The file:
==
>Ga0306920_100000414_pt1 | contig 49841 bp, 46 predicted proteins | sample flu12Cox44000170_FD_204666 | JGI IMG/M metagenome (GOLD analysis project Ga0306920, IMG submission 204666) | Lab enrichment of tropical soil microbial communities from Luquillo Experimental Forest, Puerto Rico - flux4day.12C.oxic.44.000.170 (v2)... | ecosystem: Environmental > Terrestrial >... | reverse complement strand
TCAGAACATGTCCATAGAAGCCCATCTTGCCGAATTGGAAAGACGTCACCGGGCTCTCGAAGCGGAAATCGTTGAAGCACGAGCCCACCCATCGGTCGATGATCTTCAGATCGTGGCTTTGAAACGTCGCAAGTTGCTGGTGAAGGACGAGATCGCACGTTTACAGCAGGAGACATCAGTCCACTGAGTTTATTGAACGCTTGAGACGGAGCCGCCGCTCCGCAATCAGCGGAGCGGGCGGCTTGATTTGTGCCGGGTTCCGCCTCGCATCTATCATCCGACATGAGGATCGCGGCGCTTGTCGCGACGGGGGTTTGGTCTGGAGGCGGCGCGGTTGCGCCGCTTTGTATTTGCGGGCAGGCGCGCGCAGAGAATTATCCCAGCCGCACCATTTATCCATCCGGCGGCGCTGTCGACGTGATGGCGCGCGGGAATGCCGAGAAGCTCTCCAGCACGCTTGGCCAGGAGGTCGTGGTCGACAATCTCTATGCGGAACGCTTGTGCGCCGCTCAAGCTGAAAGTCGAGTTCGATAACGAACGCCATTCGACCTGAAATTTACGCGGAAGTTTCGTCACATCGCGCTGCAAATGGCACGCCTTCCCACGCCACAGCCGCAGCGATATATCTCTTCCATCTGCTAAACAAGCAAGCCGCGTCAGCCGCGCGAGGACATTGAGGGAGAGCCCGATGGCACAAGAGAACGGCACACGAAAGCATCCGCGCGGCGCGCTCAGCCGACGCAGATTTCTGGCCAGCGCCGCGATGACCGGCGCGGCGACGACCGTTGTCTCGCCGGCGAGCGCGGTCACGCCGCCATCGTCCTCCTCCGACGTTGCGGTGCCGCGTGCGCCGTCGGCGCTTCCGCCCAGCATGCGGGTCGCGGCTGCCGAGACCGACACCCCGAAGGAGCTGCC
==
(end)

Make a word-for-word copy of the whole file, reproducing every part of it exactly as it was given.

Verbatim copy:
>Ga0306920_100000414_pt1 | contig 49841 bp, 46 predicted proteins | sample flu12Cox44000170_FD_204666 | JGI IMG/M metagenome (GOLD analysis project Ga0306920, IMG submission 204666) | Lab enrichment of tropical soil microbial communities from Luquillo Experimental Forest, Puerto Rico - flux4day.12C.oxic.44.000.170 (v2)... | ecosystem: Environmental > Terrestrial >... | reverse complement strand
TCAGAACATGTCCATAGAAGCCCATCTTGCCGAATTGGAAAGACGTCACCGGGCTCTCGAAGCGGAAATCGTTGAAGCACGAGCCCACCCATCGGTCGATGATCTTCAGATCGTGGCTTTGAAACGTCGCAAGTTGCTGGTGAAGGACGAGATCGCACGTTTACAGCAGGAGACATCAGTCCACTGAGTTTATTGAACGCTTGAGACGGAGCCGCCGCTCCGCAATCAGCGGAGCGGGCGGCTTGATTTGTGCCGGGTTCCGCCTCGCATCTATCATCCGACATGAGGATCGCGGCGCTTGTCGCGACGGGGGTTTGGTCTGGAGGCGGCGCGGTTGCGCCGCTTTGTATTTGCGGGCAGGCGCGCGCAGAGAATTATCCCAGCCGCACCATTTATCCATCCGGCGGCGCTGTCGACGTGATGGCGCGCGGGAATGCCGAGAAGCTCTCCAGCACGCTTGGCCAGGAGGTCGTGGTCGACAATCTCTATGCGGAACGCTTGTGCGCCGCTCAAGCTGAAAGTCGAGTTCGATAACGAACGCCATTCGACCTGAAATTTACGCGGAAGTTTCGTCACATCGCGCTGCAAATGGCACGCCTTCCCACGCCACAGCCGCAGCGATATATCTCTTCCATCTGCTAAACAAGCAAGCCGCGTCAGCCGCGCGAGGACATTGAGGGAGAGCCCGATGGCACAAGAGAACGGCACACGAAAGCATCCGCGCGGCGCGCTCAGCCGACGCAGATTTCTGGCCAGCGCCGCGATGACCGGCGCGGCGACGACCGTTGTCTCGCCGGCGAGCGCGGTCACGCCGCCATCGTCCTCCTCCGACGTTGCGGTGCCGCGTGCGCCGTCGGCGCTTCCGCCCAGCATGCGGGTCGCGGCTGCCGAGACCGACACCCCGAAGGAGCTGCC